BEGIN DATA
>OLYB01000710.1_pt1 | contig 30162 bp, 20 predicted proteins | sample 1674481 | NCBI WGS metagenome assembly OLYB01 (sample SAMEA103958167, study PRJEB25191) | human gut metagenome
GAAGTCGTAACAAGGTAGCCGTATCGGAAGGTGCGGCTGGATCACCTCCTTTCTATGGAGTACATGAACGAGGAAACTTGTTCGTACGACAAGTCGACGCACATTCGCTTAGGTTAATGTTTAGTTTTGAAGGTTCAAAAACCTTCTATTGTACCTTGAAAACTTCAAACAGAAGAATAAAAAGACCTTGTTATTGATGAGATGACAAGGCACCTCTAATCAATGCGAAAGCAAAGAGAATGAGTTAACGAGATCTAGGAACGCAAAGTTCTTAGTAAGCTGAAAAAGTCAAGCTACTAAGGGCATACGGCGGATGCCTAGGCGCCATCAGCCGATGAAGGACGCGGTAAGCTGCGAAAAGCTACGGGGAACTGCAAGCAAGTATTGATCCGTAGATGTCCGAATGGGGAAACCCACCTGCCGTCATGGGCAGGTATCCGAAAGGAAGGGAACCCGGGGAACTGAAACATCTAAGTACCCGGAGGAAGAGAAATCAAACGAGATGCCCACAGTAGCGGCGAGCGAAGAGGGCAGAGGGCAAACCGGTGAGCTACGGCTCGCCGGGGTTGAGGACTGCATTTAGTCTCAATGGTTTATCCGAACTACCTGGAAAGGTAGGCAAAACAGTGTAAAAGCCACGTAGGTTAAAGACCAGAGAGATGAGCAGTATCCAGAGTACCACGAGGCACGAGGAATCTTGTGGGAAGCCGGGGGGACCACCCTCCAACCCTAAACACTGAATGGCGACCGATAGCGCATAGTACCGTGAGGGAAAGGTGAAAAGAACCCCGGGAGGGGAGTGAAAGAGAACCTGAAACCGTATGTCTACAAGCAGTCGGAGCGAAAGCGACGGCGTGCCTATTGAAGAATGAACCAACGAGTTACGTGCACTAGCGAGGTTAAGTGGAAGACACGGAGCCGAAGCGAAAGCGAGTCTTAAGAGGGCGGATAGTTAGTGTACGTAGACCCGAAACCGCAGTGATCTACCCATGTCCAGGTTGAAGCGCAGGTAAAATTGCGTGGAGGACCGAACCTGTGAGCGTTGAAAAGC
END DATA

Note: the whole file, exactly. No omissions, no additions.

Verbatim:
>OLYB01000710.1_pt1 | contig 30162 bp, 20 predicted proteins | sample 1674481 | NCBI WGS metagenome assembly OLYB01 (sample SAMEA103958167, study PRJEB25191) | human gut metagenome
GAAGTCGTAACAAGGTAGCCGTATCGGAAGGTGCGGCTGGATCACCTCCTTTCTATGGAGTACATGAACGAGGAAACTTGTTCGTACGACAAGTCGACGCACATTCGCTTAGGTTAATGTTTAGTTTTGAAGGTTCAAAAACCTTCTATTGTACCTTGAAAACTTCAAACAGAAGAATAAAAAGACCTTGTTATTGATGAGATGACAAGGCACCTCTAATCAATGCGAAAGCAAAGAGAATGAGTTAACGAGATCTAGGAACGCAAAGTTCTTAGTAAGCTGAAAAAGTCAAGCTACTAAGGGCATACGGCGGATGCCTAGGCGCCATCAGCCGATGAAGGACGCGGTAAGCTGCGAAAAGCTACGGGGAACTGCAAGCAAGTATTGATCCGTAGATGTCCGAATGGGGAAACCCACCTGCCGTCATGGGCAGGTATCCGAAAGGAAGGGAACCCGGGGAACTGAAACATCTAAGTACCCGGAGGAAGAGAAATCAAACGAGATGCCCACAGTAGCGGCGAGCGAAGAGGGCAGAGGGCAAACCGGTGAGCTACGGCTCGCCGGGGTTGAGGACTGCATTTAGTCTCAATGGTTTATCCGAACTACCTGGAAAGGTAGGCAAAACAGTGTAAAAGCCACGTAGGTTAAAGACCAGAGAGATGAGCAGTATCCAGAGTACCACGAGGCACGAGGAATCTTGTGGGAAGCCGGGGGGACCACCCTCCAACCCTAAACACTGAATGGCGACCGATAGCGCATAGTACCGTGAGGGAAAGGTGAAAAGAACCCCGGGAGGGGAGTGAAAGAGAACCTGAAACCGTATGTCTACAAGCAGTCGGAGCGAAAGCGACGGCGTGCCTATTGAAGAATGAACCAACGAGTTACGTGCACTAGCGAGGTTAAGTGGAAGACACGGAGCCGAAGCGAAAGCGAGTCTTAAGAGGGCGGATAGTTAGTGTACGTAGACCCGAAACCGCAGTGATCTACCCATGTCCAGGTTGAAGCGCAGGTAAAATTGCGTGGAGGACCGAACCTGTGAGCGTTGAAAAGC